Cisco earnings disappoint by a penny

Historically, Cisco Systems Inc. has beaten Wall Street earnings expectations by a penny a share. But in its conference call with analysts after the market closed yesterday, the San Jose-based networking giant reported that second-quarter earnings would come in at 18 cents per share, one cent off analysts' predictions.

Cisco shares were down by more than $5, or 14% in mid-day trading today.

In explaining the share price drop, Michael Speyer, an analyst with the Yankee Group in Boston, said that although Cisco is subject to economic slowdowns just like other companies, even a slight deviation from expectation is "more than the market can stand."

Net sales for the quarter were up by 55% at $6.75 billion, compared with the $4.36 billion reported for the same period last year. And pro forma net income was $1.33 billion for the quarter, up 48% from the same period last year.

However, it wasn't the second-quarter report that worried analysts and investors. They're concerned about the future growth of Cisco, a point addressed directly by Cisco president and CEO John Chambers in the conference call.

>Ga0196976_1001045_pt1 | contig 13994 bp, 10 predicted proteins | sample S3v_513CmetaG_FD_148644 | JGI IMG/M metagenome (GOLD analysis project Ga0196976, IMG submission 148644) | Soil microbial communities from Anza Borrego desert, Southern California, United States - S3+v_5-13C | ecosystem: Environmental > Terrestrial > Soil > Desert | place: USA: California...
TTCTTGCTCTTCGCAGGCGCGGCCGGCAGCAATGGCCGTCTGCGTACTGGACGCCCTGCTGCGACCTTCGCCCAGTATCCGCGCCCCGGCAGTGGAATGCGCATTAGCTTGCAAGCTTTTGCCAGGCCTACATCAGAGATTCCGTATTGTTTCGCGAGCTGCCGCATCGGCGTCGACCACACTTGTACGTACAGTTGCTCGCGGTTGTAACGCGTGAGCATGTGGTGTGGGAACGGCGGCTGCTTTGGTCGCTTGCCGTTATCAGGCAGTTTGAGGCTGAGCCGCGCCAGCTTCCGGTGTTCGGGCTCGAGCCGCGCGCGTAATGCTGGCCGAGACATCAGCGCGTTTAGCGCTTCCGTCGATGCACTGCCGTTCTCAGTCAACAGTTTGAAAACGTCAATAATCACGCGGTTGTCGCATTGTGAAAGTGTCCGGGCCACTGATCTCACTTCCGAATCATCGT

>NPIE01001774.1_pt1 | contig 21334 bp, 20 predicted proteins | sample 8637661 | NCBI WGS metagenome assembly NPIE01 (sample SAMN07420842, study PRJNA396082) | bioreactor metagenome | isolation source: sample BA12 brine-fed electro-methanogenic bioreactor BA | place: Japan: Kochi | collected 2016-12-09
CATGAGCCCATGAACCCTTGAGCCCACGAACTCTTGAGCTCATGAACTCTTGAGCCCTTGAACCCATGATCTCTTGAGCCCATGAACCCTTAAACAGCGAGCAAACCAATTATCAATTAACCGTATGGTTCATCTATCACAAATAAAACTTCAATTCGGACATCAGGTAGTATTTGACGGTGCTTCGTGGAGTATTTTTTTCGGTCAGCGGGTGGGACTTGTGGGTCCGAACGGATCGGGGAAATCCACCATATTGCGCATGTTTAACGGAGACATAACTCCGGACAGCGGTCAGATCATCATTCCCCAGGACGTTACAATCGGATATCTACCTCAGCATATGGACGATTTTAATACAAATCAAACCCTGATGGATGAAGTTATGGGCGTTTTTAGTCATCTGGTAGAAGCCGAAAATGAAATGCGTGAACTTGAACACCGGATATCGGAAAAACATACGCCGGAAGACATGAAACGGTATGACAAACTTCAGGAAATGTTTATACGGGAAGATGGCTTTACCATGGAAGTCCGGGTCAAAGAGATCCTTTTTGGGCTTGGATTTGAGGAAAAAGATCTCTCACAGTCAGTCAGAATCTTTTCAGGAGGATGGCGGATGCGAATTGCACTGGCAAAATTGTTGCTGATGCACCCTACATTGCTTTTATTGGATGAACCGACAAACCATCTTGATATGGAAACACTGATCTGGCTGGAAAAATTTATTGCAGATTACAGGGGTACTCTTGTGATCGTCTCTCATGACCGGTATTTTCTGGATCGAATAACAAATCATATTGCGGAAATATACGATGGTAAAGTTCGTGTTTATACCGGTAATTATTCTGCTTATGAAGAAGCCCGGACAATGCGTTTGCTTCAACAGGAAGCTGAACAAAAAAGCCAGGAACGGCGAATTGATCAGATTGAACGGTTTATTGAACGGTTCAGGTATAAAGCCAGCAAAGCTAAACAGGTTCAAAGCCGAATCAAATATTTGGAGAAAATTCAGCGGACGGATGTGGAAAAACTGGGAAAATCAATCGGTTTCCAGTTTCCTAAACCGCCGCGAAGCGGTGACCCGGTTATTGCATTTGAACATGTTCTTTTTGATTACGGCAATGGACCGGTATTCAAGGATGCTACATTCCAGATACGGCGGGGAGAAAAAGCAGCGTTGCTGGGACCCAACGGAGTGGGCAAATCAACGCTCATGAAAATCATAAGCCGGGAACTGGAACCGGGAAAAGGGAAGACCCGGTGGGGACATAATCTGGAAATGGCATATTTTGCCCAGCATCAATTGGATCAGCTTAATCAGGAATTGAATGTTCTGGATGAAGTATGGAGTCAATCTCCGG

"We started to see some initial softness [in product sales] the second week in December, which continued throughout much of January," Chambers said. Sequential growth of 4% from the first quarter to the second quarter was somewhat troubling, too, he added.

"The challenge [in growth] was primarily in the U.S. alternative service provider market," he said. Alternative service providers include companies such as emerging competitive local exchange carriers that compete with the regional Bells.

Another economic factor affecting Cisco was the slowdown in capital spending by U.S. manufacturing companies, Chambers said. Those companies account for about 20% of Cisco's enterprise network equipment sales.

That doesn't surprise Speyer. "The enterprise is no longer the growth engine that it used to be," he said.

Still, the CEO was relatively optimistic. Based on his observations at the recent World Economic Forum in Davos, Switzerland, and from a visit to Asia-Pacific countries, including China and India, the economies in those regions seem solid, he said, which will create more opportunity for network-equipment sales in these areas.

Chambers maintained that his company would continue to grow 30% to 50% per year over the next five years, but added "the next several quarters will be challenging."

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